Franchising In India

Vishal Kirit Gala

A billion humans, GDP growing at 6-7% per annum, a recently liberalised economy, 30 million television sets versus 20 million in the UK! The marketers paradise! These are some of the indicators of how large the potential of this country is. The world is no more looking at India as the land of Taj Mahal or snake charmers. There is a constantly growing middle class of about 200 million who are in their daily lives exposed to brands ranging from Bata, Nike, Reebok for their footwear requirements to Matiz, Santro and Maruti as their long  desired cars. Yes, we are moving into a highly materialistic world, the mass market. And what centers on this vast phenomenon is delivery of products and services, which satisfy these material needs. This is where Franchising comes in handy.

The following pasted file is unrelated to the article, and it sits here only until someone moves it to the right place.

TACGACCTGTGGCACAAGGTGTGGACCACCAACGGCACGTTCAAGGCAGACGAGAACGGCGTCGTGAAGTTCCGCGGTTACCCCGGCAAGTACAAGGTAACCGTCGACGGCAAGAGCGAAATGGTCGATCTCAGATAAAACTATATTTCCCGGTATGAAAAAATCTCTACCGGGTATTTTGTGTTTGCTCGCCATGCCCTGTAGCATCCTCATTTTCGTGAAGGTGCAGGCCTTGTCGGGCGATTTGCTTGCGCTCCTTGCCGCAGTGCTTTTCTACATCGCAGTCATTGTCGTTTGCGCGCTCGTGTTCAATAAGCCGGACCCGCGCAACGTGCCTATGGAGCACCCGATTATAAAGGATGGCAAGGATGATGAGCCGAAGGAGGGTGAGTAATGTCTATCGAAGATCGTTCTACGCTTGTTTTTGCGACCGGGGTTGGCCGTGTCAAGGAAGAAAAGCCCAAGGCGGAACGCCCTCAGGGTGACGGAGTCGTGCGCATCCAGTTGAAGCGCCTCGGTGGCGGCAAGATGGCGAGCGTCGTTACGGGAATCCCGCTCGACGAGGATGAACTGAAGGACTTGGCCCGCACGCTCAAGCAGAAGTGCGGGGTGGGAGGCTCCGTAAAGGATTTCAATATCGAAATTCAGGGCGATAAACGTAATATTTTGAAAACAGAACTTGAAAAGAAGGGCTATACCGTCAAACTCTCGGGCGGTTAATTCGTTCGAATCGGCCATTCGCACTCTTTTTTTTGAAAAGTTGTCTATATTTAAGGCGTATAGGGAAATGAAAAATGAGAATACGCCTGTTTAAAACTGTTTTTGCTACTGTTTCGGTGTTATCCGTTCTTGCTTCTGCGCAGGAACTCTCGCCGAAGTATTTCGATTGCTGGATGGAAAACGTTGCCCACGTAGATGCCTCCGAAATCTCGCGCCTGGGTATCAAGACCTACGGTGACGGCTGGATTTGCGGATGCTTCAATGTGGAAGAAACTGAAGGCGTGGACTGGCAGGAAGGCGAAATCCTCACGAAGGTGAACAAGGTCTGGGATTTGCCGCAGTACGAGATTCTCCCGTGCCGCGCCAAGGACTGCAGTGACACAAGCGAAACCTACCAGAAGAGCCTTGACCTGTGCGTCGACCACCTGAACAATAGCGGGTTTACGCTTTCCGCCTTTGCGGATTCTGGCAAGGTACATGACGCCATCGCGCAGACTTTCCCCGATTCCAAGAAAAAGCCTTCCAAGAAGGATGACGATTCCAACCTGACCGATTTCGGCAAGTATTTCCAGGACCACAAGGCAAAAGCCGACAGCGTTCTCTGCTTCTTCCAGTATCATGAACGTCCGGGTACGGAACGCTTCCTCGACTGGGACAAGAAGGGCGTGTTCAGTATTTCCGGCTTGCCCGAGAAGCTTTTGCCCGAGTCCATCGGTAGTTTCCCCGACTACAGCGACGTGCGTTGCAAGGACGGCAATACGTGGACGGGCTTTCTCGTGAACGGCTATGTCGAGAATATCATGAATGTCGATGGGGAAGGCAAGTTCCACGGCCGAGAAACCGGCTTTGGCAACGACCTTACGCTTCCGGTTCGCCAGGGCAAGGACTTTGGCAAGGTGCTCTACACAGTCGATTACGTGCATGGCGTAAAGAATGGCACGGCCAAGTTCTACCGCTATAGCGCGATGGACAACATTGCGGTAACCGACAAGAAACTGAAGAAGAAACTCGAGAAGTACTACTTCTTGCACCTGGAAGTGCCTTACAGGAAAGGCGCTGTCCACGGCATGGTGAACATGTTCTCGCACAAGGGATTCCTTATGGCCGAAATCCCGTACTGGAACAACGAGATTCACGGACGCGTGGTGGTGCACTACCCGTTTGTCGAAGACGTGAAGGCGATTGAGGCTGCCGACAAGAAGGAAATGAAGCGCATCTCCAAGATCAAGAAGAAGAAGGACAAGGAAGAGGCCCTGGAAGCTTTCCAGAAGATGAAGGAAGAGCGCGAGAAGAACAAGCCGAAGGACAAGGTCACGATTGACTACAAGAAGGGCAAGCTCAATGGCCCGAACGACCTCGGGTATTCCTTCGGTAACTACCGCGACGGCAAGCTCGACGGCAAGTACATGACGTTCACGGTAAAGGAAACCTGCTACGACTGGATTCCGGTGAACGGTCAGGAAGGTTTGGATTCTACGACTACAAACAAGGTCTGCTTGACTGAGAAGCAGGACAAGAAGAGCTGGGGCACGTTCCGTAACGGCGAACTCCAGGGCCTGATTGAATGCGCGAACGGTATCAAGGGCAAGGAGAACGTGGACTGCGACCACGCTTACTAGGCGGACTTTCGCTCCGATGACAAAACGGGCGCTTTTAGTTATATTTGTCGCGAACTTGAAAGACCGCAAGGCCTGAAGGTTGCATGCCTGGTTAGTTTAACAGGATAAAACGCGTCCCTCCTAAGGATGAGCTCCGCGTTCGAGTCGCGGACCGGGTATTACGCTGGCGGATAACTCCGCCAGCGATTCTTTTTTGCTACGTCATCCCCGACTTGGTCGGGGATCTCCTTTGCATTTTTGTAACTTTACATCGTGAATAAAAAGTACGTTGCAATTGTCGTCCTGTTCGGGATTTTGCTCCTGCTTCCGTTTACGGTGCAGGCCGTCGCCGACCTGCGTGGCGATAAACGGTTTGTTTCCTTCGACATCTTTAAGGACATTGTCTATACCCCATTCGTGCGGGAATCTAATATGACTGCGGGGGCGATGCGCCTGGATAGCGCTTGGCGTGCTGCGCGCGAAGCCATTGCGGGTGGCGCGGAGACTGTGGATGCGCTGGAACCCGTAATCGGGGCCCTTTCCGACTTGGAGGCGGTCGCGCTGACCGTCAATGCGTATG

Franchising is a business model that aims to replicate a successful business format across a number of locations through a network of entrepreneurs. What it most efficiently does is to allow a successful businessman to expand its business enterprise to different markets without very high investments. Imagine the amount of funds McDonald's would require if it were to finance all its outlets around the world. Also it would require the best geniuses in the world to understand all the diverse markets. The businessman (referred to in franchising world as 'franchiser') gets access to the local entrepreneur's (referred to as 'franchisee') capital and market knowledge. For example the McDonald's Bombay franchisee has good market knowledge about the potential customer base and thus can help McDonald design its offering and deliver it better. In return the franchisee uses the franchiser's brand to attract its customers and deliver products to them using the proven business format of the franchiser. Thus it seems a win-win relationship for both of them. But things are not always so straightforward as they appear. There could be a lot of problems attached to this seemingly simple relationship. There have been franchising systems that have collapsed for reasons such as uncontrolled expansion, litigation due to unclear agreements, choosing wrong location, and over-dependence on the franchiser. Most of the failures of the computer education franchising system can be attributed to uncontrolled expansion. Thus in order to ensure success in this model one has to take utmost care right at the beginning. The foundations of the franchising system have to be built on mutual trust and a good working relationship rather than just written agreements. There has to be a constant commitment from the franchiser to help the franchisee in setting up his business and to ensure a smooth flow in operations and profits. This support can be provided in form of helping in choosing locations, training manpower, setting up systems of operations, advertising, on-going advice and technical support. The franchisee on the other hand needs to have faith in the business format of the franchiser and should innovate on it only if required. A fine balance between independence and interdependence needs to be maintained.